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AD Duty Evasion Case Brought Under False Claims Act Dismissed

Thursday, March 28, 2013
By Shawn McCausland
Sandler, Travis & Rosenberg Trade Report

The U.S. District Court for the District of Columbia dismissed March 22 a case filed by an anonymous private citizen alleging violations of the False Claims Act by several major retailers. The plaintiff argued that to avoid antidumping duties on pencils manufactured in China (currently set at 114.9%) these retailers knowingly purchased such pencils from suppliers in other countries and then falsely declared on entry documents that the pencils originated in Hong Kong, Malaysia, Indonesia, Taiwan and/or Vietnam.

The FCA prohibits false or fraudulent claims for payment to the federal government and permits civil actions based on such claims to be brought by private individuals acting on behalf of the government (relators) based on their knowledge of fraud committed against the government. Courts may not hear such qui tam suits based on allegations or transactions that have been publicly disclosed in some way, including via the news media or administrative reports, unless the person bringing the action is an original source of the information.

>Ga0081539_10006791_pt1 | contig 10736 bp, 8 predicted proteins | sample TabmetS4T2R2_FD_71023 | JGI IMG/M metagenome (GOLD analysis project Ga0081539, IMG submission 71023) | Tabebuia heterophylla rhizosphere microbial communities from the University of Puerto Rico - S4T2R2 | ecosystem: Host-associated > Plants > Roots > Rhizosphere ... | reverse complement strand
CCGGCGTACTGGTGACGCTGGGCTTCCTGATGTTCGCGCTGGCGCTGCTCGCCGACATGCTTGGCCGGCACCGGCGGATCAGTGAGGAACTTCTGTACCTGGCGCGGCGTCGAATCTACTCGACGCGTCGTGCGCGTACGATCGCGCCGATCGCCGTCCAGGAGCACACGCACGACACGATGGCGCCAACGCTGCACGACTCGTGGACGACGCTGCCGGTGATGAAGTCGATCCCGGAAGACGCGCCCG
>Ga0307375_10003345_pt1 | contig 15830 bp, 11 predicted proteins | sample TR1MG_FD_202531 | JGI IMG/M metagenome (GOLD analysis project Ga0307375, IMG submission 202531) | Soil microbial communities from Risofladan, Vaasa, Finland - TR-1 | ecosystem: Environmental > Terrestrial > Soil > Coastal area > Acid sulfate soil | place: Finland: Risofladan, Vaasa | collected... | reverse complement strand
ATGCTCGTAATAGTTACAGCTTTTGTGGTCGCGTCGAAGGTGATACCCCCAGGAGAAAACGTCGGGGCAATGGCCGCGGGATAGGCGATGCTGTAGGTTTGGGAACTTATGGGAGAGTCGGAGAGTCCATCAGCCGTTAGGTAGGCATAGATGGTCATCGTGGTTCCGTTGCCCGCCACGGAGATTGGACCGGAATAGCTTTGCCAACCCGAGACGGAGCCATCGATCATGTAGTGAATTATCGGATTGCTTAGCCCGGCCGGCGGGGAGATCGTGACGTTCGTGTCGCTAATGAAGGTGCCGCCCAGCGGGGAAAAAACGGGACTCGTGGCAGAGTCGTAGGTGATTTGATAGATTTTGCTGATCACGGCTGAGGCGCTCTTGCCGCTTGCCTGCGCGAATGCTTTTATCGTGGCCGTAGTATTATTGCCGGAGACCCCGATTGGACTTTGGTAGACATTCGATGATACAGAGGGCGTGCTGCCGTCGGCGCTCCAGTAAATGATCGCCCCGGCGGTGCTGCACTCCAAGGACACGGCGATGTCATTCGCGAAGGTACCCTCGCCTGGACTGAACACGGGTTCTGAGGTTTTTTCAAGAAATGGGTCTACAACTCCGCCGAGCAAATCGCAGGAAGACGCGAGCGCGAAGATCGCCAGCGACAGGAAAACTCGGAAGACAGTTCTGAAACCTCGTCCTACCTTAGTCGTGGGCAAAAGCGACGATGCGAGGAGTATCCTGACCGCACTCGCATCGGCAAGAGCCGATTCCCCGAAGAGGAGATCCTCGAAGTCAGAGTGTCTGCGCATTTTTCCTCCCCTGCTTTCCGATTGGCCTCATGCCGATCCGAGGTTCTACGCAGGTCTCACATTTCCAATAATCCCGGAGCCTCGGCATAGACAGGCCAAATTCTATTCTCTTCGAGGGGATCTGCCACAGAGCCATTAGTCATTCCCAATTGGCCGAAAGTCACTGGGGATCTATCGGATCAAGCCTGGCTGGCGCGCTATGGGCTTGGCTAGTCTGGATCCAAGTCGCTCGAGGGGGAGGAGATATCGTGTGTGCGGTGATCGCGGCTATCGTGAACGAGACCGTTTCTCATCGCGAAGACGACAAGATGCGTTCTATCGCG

In this case, the court states, the essential elements underlying the relator’s fraud allegation are both based on publicly disclosed information. Charges of misrepresentation of country of origin are based on shipping data obtained from reports published by a company that compiles manifest information submitted to U.S. Customs and Border Protection by all shippers. These reports are accessible to the public on a Web site, which qualifies as “news media,” and the manifest information is available to public subscribers through CBP’s Automated Manifest System, which can be characterized as an administrative report. The relator also bases its assertion that the pencils were made in China on characteristics described in reports produced by the U.S. International Trade Commission.

Finally, the court states, the relator does not qualify as an original source of the information at issue. The relator asserts that he learned of the alleged fraud through talking with industry insiders, analyzing trade data and hiring investigators overseas, but “these kinds of communications do not qualify him as an ‘original source’ for purposes of the public disclosure bar.”

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